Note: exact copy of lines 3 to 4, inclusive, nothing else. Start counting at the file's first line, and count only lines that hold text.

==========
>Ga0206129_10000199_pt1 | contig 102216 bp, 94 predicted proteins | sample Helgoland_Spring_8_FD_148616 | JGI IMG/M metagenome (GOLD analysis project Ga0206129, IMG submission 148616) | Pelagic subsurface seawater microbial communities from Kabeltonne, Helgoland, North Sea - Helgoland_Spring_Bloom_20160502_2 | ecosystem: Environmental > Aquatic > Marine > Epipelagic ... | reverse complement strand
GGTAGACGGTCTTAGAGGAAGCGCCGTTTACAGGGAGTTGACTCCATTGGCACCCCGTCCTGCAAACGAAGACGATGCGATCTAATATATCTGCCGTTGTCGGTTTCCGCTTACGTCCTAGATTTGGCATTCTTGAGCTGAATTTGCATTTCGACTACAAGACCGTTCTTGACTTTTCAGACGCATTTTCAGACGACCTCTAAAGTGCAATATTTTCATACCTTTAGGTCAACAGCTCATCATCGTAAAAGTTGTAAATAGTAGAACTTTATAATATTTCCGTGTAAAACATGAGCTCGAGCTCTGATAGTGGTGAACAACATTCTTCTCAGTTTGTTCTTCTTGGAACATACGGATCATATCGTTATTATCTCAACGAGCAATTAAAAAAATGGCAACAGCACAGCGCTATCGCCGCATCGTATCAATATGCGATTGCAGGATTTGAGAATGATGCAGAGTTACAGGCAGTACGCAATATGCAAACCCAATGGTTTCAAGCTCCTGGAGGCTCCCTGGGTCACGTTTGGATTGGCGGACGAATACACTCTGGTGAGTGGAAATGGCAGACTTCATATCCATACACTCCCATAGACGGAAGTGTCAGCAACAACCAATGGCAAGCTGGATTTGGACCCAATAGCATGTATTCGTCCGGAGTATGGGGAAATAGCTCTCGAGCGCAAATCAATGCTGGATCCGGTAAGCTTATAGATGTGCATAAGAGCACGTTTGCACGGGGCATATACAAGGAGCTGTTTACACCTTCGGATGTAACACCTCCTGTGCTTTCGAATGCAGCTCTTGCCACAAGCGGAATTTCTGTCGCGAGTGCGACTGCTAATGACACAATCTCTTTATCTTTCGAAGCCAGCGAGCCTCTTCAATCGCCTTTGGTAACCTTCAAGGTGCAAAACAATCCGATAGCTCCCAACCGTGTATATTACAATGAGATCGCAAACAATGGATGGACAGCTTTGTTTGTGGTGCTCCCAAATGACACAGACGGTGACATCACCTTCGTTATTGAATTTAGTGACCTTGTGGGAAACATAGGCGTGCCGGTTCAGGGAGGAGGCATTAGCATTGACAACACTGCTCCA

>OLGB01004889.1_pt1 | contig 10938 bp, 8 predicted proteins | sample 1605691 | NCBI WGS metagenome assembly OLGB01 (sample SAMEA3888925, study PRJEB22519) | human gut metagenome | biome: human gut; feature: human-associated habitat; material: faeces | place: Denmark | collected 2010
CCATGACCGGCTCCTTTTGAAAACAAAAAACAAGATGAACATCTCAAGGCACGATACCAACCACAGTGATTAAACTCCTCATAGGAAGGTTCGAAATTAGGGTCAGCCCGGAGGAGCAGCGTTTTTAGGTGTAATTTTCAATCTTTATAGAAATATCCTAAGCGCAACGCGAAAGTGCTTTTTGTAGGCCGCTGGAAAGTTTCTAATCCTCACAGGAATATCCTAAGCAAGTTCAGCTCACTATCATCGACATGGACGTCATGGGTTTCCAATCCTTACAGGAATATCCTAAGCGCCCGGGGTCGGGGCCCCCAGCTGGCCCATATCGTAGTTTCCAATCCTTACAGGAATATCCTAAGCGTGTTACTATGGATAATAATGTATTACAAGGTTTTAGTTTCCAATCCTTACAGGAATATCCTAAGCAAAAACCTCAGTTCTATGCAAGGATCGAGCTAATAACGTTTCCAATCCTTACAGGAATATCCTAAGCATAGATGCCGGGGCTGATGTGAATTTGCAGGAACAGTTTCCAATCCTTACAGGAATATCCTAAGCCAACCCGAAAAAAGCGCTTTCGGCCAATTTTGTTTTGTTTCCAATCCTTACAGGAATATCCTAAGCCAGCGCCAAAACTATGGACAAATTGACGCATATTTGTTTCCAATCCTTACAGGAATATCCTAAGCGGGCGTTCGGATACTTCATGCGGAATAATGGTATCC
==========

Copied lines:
>OLGB01004889.1_pt1 | contig 10938 bp, 8 predicted proteins | sample 1605691 | NCBI WGS metagenome assembly OLGB01 (sample SAMEA3888925, study PRJEB22519) | human gut metagenome | biome: human gut; feature: human-associated habitat; material: faeces | place: Denmark | collected 2010
CCATGACCGGCTCCTTTTGAAAACAAAAAACAAGATGAACATCTCAAGGCACGATACCAACCACAGTGATTAAACTCCTCATAGGAAGGTTCGAAATTAGGGTCAGCCCGGAGGAGCAGCGTTTTTAGGTGTAATTTTCAATCTTTATAGAAATATCCTAAGCGCAACGCGAAAGTGCTTTTTGTAGGCCGCTGGAAAGTTTCTAATCCTCACAGGAATATCCTAAGCAAGTTCAGCTCACTATCATCGACATGGACGTCATGGGTTTCCAATCCTTACAGGAATATCCTAAGCGCCCGGGGTCGGGGCCCCCAGCTGGCCCATATCGTAGTTTCCAATCCTTACAGGAATATCCTAAGCGTGTTACTATGGATAATAATGTATTACAAGGTTTTAGTTTCCAATCCTTACAGGAATATCCTAAGCAAAAACCTCAGTTCTATGCAAGGATCGAGCTAATAACGTTTCCAATCCTTACAGGAATATCCTAAGCATAGATGCCGGGGCTGATGTGAATTTGCAGGAACAGTTTCCAATCCTTACAGGAATATCCTAAGCCAACCCGAAAAAAGCGCTTTCGGCCAATTTTGTTTTGTTTCCAATCCTTACAGGAATATCCTAAGCCAGCGCCAAAACTATGGACAAATTGACGCATATTTGTTTCCAATCCTTACAGGAATATCCTAAGCGGGCGTTCGGATACTTCATGCGGAATAATGGTATCC